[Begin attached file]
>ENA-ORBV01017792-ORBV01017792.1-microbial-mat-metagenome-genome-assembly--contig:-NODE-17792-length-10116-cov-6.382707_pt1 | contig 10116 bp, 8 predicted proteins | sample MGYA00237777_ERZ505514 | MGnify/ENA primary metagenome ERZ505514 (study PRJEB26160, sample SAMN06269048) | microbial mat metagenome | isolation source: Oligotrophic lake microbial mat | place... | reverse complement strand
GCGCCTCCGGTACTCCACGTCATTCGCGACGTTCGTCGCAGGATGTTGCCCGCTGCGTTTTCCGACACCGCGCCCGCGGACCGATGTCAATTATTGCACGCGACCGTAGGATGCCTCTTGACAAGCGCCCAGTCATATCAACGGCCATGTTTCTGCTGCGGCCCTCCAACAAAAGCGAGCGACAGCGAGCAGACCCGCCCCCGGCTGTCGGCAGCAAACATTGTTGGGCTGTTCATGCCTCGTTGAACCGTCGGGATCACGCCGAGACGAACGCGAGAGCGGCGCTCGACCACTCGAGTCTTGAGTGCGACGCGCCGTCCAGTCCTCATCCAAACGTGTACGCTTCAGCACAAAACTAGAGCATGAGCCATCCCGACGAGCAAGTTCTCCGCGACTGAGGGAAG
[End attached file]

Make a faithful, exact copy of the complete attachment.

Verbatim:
>ENA-ORBV01017792-ORBV01017792.1-microbial-mat-metagenome-genome-assembly--contig:-NODE-17792-length-10116-cov-6.382707_pt1 | contig 10116 bp, 8 predicted proteins | sample MGYA00237777_ERZ505514 | MGnify/ENA primary metagenome ERZ505514 (study PRJEB26160, sample SAMN06269048) | microbial mat metagenome | isolation source: Oligotrophic lake microbial mat | place... | reverse complement strand
GCGCCTCCGGTACTCCACGTCATTCGCGACGTTCGTCGCAGGATGTTGCCCGCTGCGTTTTCCGACACCGCGCCCGCGGACCGATGTCAATTATTGCACGCGACCGTAGGATGCCTCTTGACAAGCGCCCAGTCATATCAACGGCCATGTTTCTGCTGCGGCCCTCCAACAAAAGCGAGCGACAGCGAGCAGACCCGCCCCCGGCTGTCGGCAGCAAACATTGTTGGGCTGTTCATGCCTCGTTGAACCGTCGGGATCACGCCGAGACGAACGCGAGAGCGGCGCTCGACCACTCGAGTCTTGAGTGCGACGCGCCGTCCAGTCCTCATCCAAACGTGTACGCTTCAGCACAAAACTAGAGCATGAGCCATCCCGACGAGCAAGTTCTCCGCGACTGAGGGAAG